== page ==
Sea Otters Help Reduce Atmospheric CO2

Written by on September 8, 2012 in Marine Life
Sea otters holding hands. Photo credit: joemess from austin

To keep from drifting apart, sea otters may sleep holding hands. Photo credit: joemess from austin.

A new study from the University of California, Santa Cruz has shown that sea otters can help reduce atmospheric CO2.

Sea otters feed primarily on sea urchins.  A healthy population of sea otters keeps the urchin populations under control which allows kelp forests to thrive.  This greatly benefits the environment because kelp can absorb as much as 12 times the amount of CO2 from the atmosphere than if the kelp was destroyed by sea urchins.

“It is significant because it shows that animals can have a big influence on the carbon cycle,” said one of the lead authors, Chris Wilmers, assistant professor of environmental studies at UCSC.

“Right now, all the climate change models and proposed methods of sequestering carbon ignore animals,” explained Wilmers.  “But animals the world over, working in different ways to influence the carbon cycle, might actually have a large impact.

“If ecologists can get a better handle on what these impacts are, there might be opportunities for win-win conservation scenarios, whereby animal species are protected or enhanced, and carbon gets sequestered,” he said.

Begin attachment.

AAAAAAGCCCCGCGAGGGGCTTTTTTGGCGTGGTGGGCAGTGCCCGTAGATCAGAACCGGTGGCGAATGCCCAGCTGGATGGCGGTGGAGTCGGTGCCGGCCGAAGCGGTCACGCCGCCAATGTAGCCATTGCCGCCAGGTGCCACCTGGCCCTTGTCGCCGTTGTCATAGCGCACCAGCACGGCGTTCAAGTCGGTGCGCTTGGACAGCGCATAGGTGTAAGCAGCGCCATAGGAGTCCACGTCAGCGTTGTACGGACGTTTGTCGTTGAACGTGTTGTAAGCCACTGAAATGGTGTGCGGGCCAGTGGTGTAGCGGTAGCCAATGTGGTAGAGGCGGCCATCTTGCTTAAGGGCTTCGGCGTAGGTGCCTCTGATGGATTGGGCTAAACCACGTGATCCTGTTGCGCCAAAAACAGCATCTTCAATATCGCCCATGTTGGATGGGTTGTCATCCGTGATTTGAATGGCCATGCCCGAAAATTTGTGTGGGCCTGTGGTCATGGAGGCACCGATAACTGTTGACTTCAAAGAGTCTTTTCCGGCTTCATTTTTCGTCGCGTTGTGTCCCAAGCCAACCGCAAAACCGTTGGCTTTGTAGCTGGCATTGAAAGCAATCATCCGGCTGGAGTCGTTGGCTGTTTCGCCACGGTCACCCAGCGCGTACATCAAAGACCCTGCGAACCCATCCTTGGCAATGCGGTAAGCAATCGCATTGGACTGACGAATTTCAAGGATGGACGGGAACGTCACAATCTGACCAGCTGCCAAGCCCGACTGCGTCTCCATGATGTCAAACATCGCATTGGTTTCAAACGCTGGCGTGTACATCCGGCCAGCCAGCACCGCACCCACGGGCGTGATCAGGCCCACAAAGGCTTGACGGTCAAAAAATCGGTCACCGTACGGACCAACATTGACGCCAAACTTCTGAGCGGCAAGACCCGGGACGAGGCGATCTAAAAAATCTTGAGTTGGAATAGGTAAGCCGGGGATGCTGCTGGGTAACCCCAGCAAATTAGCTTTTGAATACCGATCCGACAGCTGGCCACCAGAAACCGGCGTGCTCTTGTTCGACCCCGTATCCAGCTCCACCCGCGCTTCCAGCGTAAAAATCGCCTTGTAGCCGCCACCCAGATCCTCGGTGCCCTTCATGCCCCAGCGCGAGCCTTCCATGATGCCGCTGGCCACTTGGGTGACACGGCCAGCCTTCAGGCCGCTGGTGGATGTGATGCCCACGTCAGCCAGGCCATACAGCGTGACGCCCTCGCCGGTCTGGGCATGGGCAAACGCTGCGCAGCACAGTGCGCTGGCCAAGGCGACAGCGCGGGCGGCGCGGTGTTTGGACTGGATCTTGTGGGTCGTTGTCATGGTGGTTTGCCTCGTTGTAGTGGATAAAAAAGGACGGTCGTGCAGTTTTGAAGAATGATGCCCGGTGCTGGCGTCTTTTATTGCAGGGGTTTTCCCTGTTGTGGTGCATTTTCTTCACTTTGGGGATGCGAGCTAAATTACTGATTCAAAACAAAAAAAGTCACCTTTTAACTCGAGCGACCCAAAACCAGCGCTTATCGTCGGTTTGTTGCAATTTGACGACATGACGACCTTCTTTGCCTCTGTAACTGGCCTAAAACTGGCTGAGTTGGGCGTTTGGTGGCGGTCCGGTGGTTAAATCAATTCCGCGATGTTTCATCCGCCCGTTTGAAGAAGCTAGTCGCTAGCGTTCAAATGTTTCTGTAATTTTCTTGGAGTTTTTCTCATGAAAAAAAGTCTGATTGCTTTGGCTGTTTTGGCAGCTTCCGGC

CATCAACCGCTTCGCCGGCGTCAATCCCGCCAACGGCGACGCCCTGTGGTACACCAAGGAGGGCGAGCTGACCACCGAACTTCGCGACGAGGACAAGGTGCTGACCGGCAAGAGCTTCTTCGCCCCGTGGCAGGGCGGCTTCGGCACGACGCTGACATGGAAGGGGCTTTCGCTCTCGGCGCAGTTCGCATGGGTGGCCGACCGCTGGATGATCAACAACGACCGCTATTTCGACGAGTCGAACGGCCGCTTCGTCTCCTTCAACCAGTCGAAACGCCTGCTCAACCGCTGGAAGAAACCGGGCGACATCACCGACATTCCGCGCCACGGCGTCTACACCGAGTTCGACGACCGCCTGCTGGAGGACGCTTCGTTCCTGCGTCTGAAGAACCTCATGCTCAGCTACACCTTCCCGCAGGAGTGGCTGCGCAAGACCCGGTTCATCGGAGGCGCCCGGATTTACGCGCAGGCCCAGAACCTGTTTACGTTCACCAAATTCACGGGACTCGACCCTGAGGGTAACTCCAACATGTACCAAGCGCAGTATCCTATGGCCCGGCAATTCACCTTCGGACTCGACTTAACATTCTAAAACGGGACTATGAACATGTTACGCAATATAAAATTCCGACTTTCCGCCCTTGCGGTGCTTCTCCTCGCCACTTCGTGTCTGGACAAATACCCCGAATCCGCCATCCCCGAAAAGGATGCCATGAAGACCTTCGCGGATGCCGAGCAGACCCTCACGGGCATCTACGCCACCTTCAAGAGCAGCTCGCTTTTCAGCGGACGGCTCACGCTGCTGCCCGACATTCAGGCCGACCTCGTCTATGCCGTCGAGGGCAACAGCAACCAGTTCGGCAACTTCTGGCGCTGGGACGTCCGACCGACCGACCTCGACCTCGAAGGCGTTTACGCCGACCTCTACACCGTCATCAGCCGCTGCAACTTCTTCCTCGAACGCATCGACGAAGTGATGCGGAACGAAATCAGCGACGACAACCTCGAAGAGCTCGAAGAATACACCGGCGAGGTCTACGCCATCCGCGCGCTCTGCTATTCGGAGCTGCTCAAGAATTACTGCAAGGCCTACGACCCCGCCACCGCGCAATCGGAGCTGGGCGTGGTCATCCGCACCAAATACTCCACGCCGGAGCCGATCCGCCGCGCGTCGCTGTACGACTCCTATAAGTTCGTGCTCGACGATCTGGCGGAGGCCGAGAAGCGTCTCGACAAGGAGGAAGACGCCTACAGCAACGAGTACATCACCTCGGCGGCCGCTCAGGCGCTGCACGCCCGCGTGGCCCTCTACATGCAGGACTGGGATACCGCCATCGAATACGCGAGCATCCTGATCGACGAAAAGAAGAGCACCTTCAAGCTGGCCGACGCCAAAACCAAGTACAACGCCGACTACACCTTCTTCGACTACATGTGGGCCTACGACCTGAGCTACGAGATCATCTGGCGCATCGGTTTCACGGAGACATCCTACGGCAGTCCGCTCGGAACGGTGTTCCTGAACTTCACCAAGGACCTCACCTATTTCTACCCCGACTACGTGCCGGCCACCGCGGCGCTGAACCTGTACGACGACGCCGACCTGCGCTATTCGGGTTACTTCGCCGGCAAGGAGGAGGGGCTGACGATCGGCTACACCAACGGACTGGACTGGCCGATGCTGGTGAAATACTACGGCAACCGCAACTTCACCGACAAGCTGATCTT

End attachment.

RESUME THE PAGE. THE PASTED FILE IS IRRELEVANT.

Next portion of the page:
You can read the full press release from USCS here:

You can read an outline of the paper published in the journal Frontiers in Ecology and the Environment here:

The full paper will be published in the October issue of the journal.

Sea otters lounging and eating. Photo credit Dr. Mridula Srinavasan, NOAA

Sea otters lounging and eating. Photo credit Dr. Mridula Srinavasan, NOAA

Copyright © 2012 by Marine Science Today, a publication of Marine Science Today LLC.

About the Author

About the Author: Emily Tripp is the Publisher and Editor of She holds marine science and biology degrees from the University of Miami's Rosenstiel School of Marine and Atmospheric Science and a Master of Advanced Studies degree in Marine Biodiversity and Conservation from Scripps Institution of Oceanography. When she's not writing about marine science, she's probably running around outside or playing with her dog. .


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